The consummate Renaissance man was born on April 15, 1452 in rural Anchiano, a hamlet near the town of Vinci. His mother, Caterina, was an unmarried country girl. His father Piero, a legal professional called a notaio, moved to Florence shortly thereafter and wed a socially suitable bride. Young Leonardo, listed as “non legittimo” in the local tax records, grew up in his paternal grandparents' home.
The country boy learned to read and write Italian, memorized long sections of the Bible and Dante’s Divine Comedy, and studied the fundamentals of math and science. However, Leonardo never mastered Latin, the hallmark of a well-educated Renaissance man, nor did he learn to write with his right hand, as a tutor would have demanded of a left-handed pupil.
Beginning in childhood, nature served as Leonardo’s greatest classroom. As he roamed through forests and fields, the curious lad must have peppered his uncle Francesco, just sixteen years older, with questions about the animals and creeks that fascinated him with their every move.
How did birds fly? Why did water spin into a vortex as it cascaded over rocks? How did horses, one of Leonardo's lifelong loves, gallop so fast that their hooves seemed to soar above the ground? He would spend a lifetime searching for answers—and sketching whatever caught his eye and ignited his imagination.
At some point in the 1460s, Piero da Vinci brought his son’s sketches to the owner of the busiest bottega (workshop) in Florence. Maestro Andrea del Verrocchio immediately urged him to bring Leonardo to train with him.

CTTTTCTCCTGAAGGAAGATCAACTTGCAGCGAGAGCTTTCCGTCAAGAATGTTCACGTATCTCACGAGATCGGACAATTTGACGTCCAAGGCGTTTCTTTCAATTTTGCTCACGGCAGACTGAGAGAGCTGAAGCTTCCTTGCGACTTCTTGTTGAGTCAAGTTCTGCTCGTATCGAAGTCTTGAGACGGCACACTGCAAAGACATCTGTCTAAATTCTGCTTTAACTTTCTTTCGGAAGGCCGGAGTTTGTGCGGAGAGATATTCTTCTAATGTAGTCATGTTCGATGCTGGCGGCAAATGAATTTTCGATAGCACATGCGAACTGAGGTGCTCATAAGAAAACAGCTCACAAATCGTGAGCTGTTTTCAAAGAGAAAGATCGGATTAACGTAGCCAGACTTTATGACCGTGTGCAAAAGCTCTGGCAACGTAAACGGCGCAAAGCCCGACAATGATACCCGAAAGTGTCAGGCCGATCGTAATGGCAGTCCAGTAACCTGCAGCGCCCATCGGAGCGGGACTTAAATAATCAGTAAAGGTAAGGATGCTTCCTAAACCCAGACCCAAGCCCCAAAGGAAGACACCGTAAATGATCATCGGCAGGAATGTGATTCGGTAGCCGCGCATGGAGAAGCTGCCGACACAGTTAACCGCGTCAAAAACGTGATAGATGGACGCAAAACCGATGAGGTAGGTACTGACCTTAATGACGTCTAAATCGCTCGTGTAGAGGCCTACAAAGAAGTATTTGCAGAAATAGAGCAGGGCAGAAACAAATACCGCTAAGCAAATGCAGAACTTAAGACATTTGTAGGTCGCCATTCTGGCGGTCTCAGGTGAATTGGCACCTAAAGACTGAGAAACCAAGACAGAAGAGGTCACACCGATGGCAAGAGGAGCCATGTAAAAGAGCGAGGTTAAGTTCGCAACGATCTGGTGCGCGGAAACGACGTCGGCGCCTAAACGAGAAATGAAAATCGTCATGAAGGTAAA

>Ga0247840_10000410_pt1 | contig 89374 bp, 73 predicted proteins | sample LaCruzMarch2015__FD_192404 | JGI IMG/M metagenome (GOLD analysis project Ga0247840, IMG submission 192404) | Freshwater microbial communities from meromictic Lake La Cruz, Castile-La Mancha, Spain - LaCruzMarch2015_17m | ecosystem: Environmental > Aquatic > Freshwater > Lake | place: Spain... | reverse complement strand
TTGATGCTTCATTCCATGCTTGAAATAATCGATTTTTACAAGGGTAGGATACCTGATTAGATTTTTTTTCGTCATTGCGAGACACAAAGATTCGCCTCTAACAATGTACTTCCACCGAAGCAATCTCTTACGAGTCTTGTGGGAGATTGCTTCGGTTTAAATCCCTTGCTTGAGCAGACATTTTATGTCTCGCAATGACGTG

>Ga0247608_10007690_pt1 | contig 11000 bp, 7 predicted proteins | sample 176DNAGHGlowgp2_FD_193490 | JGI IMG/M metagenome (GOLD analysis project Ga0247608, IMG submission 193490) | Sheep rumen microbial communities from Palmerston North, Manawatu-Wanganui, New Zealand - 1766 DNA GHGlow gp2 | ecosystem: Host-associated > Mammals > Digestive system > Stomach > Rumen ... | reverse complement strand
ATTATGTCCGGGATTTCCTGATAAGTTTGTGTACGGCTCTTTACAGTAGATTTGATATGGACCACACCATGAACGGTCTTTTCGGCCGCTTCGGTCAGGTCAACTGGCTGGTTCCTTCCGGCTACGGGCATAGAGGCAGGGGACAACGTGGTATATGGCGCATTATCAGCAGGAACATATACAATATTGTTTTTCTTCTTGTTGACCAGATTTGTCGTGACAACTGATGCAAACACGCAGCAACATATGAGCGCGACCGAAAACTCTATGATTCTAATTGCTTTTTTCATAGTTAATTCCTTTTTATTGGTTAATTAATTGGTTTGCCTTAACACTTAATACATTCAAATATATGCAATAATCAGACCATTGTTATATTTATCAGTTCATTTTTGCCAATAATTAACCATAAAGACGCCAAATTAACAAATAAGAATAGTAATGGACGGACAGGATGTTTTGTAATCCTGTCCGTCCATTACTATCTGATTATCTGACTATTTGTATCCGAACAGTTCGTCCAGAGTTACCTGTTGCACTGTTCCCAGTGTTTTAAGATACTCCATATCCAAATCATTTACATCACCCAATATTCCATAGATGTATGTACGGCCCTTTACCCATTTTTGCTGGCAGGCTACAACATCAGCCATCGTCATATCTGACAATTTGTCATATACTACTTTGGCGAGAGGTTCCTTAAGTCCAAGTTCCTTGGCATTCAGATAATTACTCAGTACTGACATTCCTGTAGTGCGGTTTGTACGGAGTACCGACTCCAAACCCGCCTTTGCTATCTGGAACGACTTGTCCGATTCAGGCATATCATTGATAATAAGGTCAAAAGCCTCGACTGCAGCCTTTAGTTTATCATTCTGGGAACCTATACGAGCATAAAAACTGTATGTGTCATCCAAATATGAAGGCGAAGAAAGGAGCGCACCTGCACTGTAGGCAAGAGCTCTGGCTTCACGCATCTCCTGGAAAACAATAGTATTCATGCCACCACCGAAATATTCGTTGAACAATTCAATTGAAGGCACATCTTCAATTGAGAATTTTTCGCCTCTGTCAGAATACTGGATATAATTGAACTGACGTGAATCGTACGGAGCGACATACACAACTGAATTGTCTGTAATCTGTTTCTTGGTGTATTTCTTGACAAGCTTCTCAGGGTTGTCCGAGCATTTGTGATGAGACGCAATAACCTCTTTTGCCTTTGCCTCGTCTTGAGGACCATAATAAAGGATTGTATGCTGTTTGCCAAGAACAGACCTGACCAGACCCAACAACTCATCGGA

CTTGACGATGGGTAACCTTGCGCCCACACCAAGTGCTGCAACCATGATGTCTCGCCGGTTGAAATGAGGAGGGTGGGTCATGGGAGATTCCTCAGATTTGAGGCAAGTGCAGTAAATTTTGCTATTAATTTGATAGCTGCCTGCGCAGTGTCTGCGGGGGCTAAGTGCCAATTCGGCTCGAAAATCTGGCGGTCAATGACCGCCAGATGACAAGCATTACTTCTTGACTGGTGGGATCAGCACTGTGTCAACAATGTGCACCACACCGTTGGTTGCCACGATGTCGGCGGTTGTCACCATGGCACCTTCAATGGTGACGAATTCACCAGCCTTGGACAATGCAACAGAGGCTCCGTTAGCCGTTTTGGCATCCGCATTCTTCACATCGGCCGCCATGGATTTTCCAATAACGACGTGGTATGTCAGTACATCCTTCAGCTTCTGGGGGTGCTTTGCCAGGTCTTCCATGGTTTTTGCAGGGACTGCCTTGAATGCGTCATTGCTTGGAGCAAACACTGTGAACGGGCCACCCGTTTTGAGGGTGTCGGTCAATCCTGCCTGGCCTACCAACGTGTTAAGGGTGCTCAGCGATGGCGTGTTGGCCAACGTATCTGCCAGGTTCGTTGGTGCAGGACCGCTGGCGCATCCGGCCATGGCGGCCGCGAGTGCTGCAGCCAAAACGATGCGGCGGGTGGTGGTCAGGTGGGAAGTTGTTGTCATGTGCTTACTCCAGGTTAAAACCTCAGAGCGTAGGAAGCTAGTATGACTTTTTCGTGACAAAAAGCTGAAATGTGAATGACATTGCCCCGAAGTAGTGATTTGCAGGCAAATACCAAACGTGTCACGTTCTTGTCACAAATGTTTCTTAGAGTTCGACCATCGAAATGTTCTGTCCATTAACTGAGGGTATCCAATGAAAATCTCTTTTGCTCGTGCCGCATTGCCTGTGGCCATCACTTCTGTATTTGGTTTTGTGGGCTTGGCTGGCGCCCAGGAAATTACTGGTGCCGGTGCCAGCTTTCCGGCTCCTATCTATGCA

Even before the Florentines sensed the enormity of his genius, the boy from Vinci dazzled everyone with his remarkable good looks. Tall and wiry, with long golden locks, dawn-blue eyes, and fair skin, Leonardo, as the sixteenth-century art historian Giorgio Vasari puts it, “displayed great physical beauty, which has never been sufficiently praised.” With an amiable personality that rivaled his appearance, he entertained friends by singing in an “exceptionally harmonious” voice and playing the lyre with skill.
Surrounded by the soaring works of Giotto, Brunelleschi, Donatello, Masaccio, and so many other masters, the teenager breathed in the big ideas and grand visions that circulated in the air like cerebral oxygen. In Verrocchio’s bottega, Leonardo saw them emerge in tangible form.
Under the scrutiny of his keen-eyed maestro, Leonardo learned the technical skills of an artist’s trade: how to make a pen from a goose quill, carve wood, draw figures, grind stone, mold plaster, chisel marble, sculpt clay, and select dyes as well as the fundamentals of chemistry, metallurgy, and engineering.
At Verrocchio’s insistence, Leonardo worked for years with a metal-point stylus before picking up a paintbrush. When he did, his talent astounded even his teacher. According to Vasari, the luminous angel (above) that Leonardo added to Verrocchio’s Baptism of Christ so surpassed anything from the painter’s own hand that he “never touched colors again, angered that a young boy understood them better than he did.”
Leonardo realized that this was the natural order of things. “He is a poor pupil,” he wrote, “who does not progress beyond his master.”
In 1472 Leonardo progressed, along with Botticelli and Perugino, to membership in the Compagnia di San Luca, the guild of artists named for the apostle believed to have painted a portrait of the Virgin Mary. Not long after the twenty-year-old scrawled a rare expression of emotion on the back of a drawing of the Arno valley: “Sono contento” (I am happy).
This post is adapted from MONA LISA: A Life Discovered, an Amazon Best Book of the Year.